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Delivering consistent export quality… are you nailing it?

Workshop at the Novotel Hotel, 200 Creek Street, Brisbane, Australia on 9 October 2019.

Australian horticulture fresh produce has an international reputation for “clean and green”. However, other exporting countries are improving their “clean, green” image, and often have the competitive advantage of lower production costs. To maintain our international consumer demand we could embrace competitive advantages such as delivering “consistently safe and fresh” produce with strong supply chain service and support.

Recent advances in the ‘Internet of Things’ along with, for example, improving real-time monitoring technologies, launches of start-ups offering temperature monitoring services, improving air- and sea-freight temperature-related services, and prediction of fresh produce quality on arrival at the importer offer exciting prospects to optimise our supply chains by coupling cost effective monitoring with decision aid support tools.

The opportunity:

We are holding a one day workshop providing insights into how leading edge technology can improve fruit and vegetable supply chains to deliver consistent predictable quality through chain intermediaries to our customers. The workshop will help you to:

  • Better understand the conditions your fresh produce is exposed to after leaving the farm
  • Identify practices that might be reducing the quality and value of your produce after harvest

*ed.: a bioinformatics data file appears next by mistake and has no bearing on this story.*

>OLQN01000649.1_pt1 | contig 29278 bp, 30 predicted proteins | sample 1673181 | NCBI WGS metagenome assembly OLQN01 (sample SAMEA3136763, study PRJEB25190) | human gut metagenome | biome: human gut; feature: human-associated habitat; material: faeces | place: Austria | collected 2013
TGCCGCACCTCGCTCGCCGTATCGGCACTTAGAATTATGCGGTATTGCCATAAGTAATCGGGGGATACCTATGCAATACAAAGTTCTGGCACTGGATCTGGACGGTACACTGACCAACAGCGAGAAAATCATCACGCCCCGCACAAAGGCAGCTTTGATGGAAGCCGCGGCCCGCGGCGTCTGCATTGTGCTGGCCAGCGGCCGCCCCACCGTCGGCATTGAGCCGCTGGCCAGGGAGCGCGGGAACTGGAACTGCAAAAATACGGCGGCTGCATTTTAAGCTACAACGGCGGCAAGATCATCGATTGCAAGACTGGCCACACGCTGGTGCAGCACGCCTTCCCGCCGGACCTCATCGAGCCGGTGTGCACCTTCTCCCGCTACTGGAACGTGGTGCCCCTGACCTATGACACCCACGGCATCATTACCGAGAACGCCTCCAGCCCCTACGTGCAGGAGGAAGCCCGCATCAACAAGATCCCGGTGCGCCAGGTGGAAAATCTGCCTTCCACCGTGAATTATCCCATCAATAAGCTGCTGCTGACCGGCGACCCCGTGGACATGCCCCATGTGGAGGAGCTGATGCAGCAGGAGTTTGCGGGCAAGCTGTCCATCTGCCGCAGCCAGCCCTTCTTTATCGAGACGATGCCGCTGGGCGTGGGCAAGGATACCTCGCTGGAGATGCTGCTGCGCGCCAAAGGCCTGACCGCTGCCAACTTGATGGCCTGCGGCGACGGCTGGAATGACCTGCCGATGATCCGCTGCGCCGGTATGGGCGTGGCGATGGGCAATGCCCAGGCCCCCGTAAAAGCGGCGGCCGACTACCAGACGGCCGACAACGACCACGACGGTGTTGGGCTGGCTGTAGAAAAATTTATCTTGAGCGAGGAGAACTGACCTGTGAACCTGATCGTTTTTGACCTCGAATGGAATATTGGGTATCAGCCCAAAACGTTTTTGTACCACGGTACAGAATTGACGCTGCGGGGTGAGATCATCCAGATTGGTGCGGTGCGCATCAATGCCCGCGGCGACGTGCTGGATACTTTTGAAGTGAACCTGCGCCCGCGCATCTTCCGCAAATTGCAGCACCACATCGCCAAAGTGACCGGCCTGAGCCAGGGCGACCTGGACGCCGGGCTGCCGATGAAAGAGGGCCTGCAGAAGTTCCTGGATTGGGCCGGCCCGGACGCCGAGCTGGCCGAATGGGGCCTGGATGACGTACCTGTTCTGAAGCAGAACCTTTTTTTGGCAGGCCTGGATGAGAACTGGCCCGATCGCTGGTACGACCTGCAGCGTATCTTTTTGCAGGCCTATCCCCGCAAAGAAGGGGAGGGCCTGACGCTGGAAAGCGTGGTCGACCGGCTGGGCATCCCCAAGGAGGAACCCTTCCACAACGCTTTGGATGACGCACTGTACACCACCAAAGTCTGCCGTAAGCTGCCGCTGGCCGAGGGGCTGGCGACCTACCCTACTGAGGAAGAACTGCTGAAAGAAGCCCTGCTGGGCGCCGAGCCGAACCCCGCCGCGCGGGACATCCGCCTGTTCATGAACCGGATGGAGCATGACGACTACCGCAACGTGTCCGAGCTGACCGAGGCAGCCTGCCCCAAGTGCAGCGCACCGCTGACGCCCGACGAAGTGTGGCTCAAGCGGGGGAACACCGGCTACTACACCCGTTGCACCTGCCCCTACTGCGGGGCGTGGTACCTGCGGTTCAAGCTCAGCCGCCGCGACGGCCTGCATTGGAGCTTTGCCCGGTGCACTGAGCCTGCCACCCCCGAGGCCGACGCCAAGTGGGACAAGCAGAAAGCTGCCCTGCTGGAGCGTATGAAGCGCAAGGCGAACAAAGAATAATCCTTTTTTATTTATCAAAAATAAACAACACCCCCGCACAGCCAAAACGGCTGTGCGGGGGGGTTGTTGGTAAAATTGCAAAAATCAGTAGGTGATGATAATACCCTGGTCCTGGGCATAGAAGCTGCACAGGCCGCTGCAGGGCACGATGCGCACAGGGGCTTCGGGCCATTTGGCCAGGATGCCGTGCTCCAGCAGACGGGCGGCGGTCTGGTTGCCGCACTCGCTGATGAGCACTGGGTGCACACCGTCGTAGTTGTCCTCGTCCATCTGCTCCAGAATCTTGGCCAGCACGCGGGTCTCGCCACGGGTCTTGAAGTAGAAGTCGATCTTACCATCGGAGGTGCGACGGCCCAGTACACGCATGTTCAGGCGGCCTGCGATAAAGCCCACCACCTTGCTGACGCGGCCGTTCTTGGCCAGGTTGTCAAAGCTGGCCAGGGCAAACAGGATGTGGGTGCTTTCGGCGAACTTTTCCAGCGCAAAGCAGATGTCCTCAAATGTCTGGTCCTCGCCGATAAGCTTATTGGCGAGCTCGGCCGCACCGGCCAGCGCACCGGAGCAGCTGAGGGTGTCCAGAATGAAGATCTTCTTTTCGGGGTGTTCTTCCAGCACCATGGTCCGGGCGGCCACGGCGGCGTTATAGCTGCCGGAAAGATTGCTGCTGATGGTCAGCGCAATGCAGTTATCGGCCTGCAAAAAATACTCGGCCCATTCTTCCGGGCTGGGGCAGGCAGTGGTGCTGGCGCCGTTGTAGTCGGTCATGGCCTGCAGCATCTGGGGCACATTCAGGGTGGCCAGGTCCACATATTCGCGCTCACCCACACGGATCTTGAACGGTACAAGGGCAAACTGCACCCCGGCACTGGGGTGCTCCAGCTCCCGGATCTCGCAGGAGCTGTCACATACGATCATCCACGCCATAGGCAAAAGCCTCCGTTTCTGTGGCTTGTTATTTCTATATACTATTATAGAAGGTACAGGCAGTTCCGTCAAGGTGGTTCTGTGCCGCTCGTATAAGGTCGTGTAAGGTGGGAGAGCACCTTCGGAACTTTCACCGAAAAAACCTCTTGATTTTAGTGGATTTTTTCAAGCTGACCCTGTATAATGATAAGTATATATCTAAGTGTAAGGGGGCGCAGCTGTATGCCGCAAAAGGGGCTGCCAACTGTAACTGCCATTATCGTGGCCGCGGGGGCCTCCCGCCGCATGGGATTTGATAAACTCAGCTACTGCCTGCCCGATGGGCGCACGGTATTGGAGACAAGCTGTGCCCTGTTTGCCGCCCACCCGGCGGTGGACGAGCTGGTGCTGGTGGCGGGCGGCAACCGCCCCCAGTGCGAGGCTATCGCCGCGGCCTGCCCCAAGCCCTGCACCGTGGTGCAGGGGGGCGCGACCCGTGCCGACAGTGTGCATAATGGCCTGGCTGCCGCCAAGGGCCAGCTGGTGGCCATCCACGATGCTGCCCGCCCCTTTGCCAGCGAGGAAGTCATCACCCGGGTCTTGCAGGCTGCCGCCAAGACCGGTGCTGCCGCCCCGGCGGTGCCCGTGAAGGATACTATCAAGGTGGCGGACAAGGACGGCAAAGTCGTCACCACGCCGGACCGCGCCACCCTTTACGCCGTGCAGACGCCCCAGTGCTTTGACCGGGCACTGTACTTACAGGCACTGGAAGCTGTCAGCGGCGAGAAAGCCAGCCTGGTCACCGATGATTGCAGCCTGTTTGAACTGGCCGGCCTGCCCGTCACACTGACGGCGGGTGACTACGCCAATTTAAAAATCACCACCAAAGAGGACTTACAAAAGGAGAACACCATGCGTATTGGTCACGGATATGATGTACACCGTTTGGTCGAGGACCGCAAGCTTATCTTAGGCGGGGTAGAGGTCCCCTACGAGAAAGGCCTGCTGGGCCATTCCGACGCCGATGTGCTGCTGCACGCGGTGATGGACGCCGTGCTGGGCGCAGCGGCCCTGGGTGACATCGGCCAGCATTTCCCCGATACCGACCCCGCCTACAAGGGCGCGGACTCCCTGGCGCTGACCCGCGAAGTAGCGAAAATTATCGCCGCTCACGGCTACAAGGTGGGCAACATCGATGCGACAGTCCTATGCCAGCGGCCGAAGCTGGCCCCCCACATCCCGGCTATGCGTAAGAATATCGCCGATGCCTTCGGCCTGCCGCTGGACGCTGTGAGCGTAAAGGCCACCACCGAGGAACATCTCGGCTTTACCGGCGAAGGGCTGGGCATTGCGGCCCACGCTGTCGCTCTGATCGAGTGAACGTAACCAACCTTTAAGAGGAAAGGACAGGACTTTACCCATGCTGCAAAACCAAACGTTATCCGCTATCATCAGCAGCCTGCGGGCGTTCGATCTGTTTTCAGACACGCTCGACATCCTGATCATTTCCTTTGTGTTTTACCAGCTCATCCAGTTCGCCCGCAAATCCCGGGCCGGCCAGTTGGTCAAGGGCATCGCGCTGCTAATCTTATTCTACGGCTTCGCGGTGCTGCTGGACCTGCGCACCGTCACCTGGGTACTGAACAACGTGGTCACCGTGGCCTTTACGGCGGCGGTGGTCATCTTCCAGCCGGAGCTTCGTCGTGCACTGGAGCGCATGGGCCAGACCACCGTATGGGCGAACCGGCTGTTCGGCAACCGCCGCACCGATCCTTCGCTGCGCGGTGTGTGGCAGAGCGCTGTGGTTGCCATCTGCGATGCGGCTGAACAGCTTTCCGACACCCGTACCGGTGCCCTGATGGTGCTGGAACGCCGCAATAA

• Decide how best to handle your consignment when it arrives at the importer to maximise returns
  • Reduce claims
  • Increase cooperation and trust between you the freight forwarder and the importer.

International perspective:

The Dutch floriculture industry realises that freshness and shelf life are now critical quality attributes that could help them remain competitive in the face of increasing supply of lower priced produce from other countries. They are progressing the concept of “quality-driven logistics”. Hear more about this at the Workshop.

Australian exporters insights:

We aim to have at the workshop exporters from at least six commodity groups such as stonefruit, citrus, table grapes, mangoes, vegetables and avocadoes. We also hope to include disinfestation and freight forwarder service providers. Gain insights from your colleagues and help identify mutual opportunities and challenges that could be progressed / investigated as collaborative initiatives. These could include issues such as reducing the time in the seafreight container, better integrating disinfestation treatments into the cold chain or delays and holding conditions during customs clearance in the importing country.

Domestic and export fresh:

The insights will help both your domestic and export chains.

What this workshop is NOT

  • It is not a marketing workshop
  • It is not aimed at trying to encourage exporters to partner in their export efforts
  • It is not about market access disinfestation protocol development, but it can include how to integrate the approved protocols into the export supply chain without reducing product quality.


Participation in the workshop is free. Morning and afternoon tea, and lunch is provided.

RSVP by 2nd September. Places are limited so be quick.

Contact the following for more information and to register:

Peter Hofman
Department of Agriculture and Fisheries (Qld)
Mobile: 0407 173 608

Dario Stefanelli
Department of Jobs, Precincts and Regions (Victoria)
Mobile: 0417 124 831

workshop flyer

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